Small Molecule Pak 1 Inhibitors May be an Effective Therapy for Colorectal Cancer

PHILADELPHIA (August 27, 2018) – A new study suggests that targeting Group I p21-activated kinases (Paks) with small-molecule inhibitors could be a promising therapeutic approach in colorectal cancer. Researchers led by Jonathan Chernoff, MD, PhD, chief scientific officer at Fox Chase Cancer Center, designed a transgenic mouse model that conditionally expresses an inhibitory peptide to block the catalytic function of Group I Paks, and noted its efficacy in reducing adenomas and impeding progression to carcinomas. The paper appears in the journal Nature Communications.

Group I Paks are associated with invasive and metastatic colorectal lesions, and previous studies have shown that they may be plausible drug targets. In this study the researchers designed a mouse that naturally expressed a small-molecule inhibitor to bind to the kinases and inhibit their enzyme activity. Importantly, Chernoff and his colleagues opted to breed the inhibitor into the mice rather than edit the gene to eliminate the Pak protein altogether. This approach provided a more realistic approximation of the way a drug could work in a cancer patient.

“We designed a model that closely mimics the effects of a small-molecule inhibitor that targets a known regulator of colorectal cancer formation and progression,” said Chernoff.

The mice that were bred with the small-molecule inhibitor developed dramatically fewer benign adenomas in the small and large intestine, and no malignant tumors. The group has already begun similar experiments to test the inhibition of Group II Paks as potential therapeutic targets for pancreatic cancer.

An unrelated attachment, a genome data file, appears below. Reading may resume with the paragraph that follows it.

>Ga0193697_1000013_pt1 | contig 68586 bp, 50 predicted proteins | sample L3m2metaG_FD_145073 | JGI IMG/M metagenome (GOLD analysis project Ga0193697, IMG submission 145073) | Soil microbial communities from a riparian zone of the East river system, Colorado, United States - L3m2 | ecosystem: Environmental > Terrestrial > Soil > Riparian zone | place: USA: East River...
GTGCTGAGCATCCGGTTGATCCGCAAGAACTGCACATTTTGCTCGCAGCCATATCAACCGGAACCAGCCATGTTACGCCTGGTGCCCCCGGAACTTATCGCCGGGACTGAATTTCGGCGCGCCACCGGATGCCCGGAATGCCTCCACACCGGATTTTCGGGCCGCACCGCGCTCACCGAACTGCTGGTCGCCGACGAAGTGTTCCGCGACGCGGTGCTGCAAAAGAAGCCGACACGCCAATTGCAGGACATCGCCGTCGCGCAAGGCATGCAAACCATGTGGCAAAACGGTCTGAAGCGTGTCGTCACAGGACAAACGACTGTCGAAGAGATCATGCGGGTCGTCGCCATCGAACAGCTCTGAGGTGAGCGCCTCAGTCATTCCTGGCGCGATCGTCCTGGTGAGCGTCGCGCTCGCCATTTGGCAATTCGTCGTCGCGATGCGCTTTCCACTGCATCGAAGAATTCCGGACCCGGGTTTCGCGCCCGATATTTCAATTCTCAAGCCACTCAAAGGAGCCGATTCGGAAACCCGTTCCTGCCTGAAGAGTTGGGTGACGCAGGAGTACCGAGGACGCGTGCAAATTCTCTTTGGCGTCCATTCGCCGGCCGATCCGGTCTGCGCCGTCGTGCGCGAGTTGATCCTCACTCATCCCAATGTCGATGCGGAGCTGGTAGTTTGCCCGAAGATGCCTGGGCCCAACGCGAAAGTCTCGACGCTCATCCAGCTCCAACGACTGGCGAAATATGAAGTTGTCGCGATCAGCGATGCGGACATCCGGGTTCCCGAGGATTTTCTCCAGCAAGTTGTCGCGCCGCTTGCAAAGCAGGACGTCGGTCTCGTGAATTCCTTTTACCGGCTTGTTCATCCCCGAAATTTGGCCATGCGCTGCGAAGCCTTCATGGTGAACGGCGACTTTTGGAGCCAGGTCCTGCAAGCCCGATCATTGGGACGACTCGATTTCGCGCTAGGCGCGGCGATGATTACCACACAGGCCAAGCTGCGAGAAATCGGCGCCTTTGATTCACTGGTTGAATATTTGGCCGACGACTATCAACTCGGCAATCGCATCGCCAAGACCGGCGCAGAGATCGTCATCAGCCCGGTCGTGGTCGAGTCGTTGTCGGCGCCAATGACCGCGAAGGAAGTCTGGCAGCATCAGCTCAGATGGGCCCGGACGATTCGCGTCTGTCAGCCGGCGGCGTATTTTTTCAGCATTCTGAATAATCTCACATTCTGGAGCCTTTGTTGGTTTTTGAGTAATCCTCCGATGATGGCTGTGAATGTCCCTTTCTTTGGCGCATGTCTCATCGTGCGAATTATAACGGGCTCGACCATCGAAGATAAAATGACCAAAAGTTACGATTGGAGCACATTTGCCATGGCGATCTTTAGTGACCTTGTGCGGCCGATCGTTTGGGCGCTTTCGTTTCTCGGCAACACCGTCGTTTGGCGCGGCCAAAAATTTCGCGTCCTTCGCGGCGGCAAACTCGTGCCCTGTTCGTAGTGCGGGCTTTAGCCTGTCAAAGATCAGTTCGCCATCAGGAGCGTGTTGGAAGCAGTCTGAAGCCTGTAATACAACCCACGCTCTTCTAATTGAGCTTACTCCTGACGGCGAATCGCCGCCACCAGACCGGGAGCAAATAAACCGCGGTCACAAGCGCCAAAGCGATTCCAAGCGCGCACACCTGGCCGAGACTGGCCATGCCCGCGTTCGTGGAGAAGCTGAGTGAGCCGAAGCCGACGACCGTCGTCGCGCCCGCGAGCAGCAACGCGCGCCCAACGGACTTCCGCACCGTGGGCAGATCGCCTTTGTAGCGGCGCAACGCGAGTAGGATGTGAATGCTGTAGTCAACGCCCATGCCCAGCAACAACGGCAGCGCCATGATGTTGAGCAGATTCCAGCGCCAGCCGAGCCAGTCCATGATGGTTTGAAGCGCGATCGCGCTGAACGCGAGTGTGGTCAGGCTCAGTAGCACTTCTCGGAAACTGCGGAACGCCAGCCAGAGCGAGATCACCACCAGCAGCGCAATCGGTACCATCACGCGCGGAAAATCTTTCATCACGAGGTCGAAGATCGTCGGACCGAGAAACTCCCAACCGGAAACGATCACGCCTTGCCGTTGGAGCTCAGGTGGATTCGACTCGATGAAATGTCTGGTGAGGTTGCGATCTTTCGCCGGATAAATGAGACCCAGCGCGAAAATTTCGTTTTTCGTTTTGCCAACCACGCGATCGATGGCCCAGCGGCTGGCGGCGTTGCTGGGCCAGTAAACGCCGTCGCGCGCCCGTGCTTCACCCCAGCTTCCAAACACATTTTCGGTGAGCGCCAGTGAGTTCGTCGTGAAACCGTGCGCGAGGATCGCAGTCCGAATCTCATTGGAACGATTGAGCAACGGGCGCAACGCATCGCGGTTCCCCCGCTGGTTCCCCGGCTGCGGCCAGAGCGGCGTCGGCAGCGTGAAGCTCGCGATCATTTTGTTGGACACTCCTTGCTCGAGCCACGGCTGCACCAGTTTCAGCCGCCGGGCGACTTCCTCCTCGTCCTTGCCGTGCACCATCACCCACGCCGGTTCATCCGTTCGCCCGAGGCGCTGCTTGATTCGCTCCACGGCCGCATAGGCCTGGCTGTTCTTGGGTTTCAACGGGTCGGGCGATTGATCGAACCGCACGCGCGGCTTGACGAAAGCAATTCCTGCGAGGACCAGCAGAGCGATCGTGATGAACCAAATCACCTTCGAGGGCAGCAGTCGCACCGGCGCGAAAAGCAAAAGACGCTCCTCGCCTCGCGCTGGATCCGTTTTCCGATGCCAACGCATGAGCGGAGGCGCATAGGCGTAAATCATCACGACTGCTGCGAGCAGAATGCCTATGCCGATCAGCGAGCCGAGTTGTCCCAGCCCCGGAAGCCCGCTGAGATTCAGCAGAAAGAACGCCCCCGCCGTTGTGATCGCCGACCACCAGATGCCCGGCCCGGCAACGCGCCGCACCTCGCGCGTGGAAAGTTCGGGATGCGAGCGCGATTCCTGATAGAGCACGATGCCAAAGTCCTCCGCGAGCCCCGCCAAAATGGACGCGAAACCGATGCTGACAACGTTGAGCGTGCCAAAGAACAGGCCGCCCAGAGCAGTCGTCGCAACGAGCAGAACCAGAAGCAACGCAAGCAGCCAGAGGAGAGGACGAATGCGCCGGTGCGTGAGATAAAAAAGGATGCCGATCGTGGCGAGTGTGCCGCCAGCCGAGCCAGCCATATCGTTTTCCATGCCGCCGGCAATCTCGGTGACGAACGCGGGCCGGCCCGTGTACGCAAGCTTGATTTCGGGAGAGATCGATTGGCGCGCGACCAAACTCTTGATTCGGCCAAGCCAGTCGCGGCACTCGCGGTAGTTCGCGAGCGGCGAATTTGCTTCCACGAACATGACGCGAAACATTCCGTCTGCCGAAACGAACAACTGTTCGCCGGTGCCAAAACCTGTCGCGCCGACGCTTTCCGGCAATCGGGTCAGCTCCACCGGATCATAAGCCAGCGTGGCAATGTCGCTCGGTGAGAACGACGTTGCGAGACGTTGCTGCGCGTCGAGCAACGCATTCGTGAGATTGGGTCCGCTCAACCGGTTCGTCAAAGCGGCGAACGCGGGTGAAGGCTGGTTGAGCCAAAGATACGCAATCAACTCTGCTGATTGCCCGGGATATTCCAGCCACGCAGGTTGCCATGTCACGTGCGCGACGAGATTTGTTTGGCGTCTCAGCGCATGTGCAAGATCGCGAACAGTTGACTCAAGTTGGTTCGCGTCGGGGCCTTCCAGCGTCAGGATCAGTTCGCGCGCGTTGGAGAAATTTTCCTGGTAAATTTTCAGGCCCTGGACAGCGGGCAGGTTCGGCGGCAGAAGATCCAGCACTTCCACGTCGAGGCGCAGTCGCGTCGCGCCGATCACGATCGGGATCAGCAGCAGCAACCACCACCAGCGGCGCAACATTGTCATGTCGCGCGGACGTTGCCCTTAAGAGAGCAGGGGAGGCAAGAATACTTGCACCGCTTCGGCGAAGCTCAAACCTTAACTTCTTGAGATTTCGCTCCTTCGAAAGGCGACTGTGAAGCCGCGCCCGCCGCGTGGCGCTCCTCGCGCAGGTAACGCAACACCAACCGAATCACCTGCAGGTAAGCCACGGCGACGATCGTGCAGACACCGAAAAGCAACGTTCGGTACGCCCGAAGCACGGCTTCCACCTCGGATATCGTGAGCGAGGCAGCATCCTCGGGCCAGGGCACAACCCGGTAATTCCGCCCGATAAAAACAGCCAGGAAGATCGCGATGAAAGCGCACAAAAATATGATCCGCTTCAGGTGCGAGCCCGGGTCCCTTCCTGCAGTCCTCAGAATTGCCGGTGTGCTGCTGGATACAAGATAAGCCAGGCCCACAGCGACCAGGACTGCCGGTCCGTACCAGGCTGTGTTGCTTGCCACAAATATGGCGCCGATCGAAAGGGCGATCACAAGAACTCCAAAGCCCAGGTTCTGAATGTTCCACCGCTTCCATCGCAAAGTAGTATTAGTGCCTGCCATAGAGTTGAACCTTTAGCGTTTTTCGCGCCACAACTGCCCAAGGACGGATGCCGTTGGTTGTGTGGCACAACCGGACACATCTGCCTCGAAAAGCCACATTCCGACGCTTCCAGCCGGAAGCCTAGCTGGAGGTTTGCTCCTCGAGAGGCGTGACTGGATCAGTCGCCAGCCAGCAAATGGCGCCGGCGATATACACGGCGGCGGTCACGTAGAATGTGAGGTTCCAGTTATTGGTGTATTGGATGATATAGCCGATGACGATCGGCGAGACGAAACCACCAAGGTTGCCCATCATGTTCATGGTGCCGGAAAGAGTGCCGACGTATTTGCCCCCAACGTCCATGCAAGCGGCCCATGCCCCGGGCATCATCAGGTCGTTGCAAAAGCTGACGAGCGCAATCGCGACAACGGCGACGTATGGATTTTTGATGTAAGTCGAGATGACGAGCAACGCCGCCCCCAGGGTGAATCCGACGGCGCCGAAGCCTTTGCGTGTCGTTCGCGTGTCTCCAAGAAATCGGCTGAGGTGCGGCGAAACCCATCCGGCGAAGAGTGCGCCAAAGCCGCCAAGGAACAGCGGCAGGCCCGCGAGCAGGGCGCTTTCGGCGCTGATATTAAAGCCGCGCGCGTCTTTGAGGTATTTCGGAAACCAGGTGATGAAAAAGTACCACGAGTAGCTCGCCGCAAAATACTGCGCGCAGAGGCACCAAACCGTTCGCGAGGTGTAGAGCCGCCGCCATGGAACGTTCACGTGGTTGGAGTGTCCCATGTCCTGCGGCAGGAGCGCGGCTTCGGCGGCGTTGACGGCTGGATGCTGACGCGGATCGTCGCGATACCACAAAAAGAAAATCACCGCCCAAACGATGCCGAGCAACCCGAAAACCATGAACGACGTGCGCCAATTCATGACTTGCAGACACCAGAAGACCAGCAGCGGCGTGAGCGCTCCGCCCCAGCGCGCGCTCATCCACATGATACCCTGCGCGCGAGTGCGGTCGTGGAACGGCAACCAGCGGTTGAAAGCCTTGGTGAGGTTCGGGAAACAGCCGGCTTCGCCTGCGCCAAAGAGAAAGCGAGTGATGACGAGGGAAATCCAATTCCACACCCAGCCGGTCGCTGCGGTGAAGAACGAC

Fox Chase Cancer Center (Fox Chase), which includes the Institute for Cancer Research and the American Oncologic Hospital and is a part of Temple Health, is one of the leading comprehensive cancer centers in the United States. Founded in 1904 in Philadelphia as one of the nation’s first cancer hospitals, Fox Chase was also among the first institutions to be designated a National Cancer Institute Comprehensive Cancer Center in 1974. Fox Chase is also one of just 10 members of the Alliance of Dedicated Cancer Centers. Fox Chase researchers have won the highest awards in their fields, including two Nobel Prizes. Fox Chase physicians are also routinely recognized in national rankings, and the Center’s nursing program has received the Magnet recognition for excellence six consecutive times. Today, Fox Chase conducts a broad array of nationally competitive basic, translational, and clinical research, with special programs in cancer prevention, detection, survivorship, and community outreach. It is the policy of Fox Chase Cancer Center that there shall be no exclusion from, or participation in, and no one denied the benefits of, the delivery of quality medical care on the basis of race, ethnicity, religion, sexual orientation, gender, gender identity/expression, disability, age, ancestry, color, national origin, physical ability, level of education, or source of payment.

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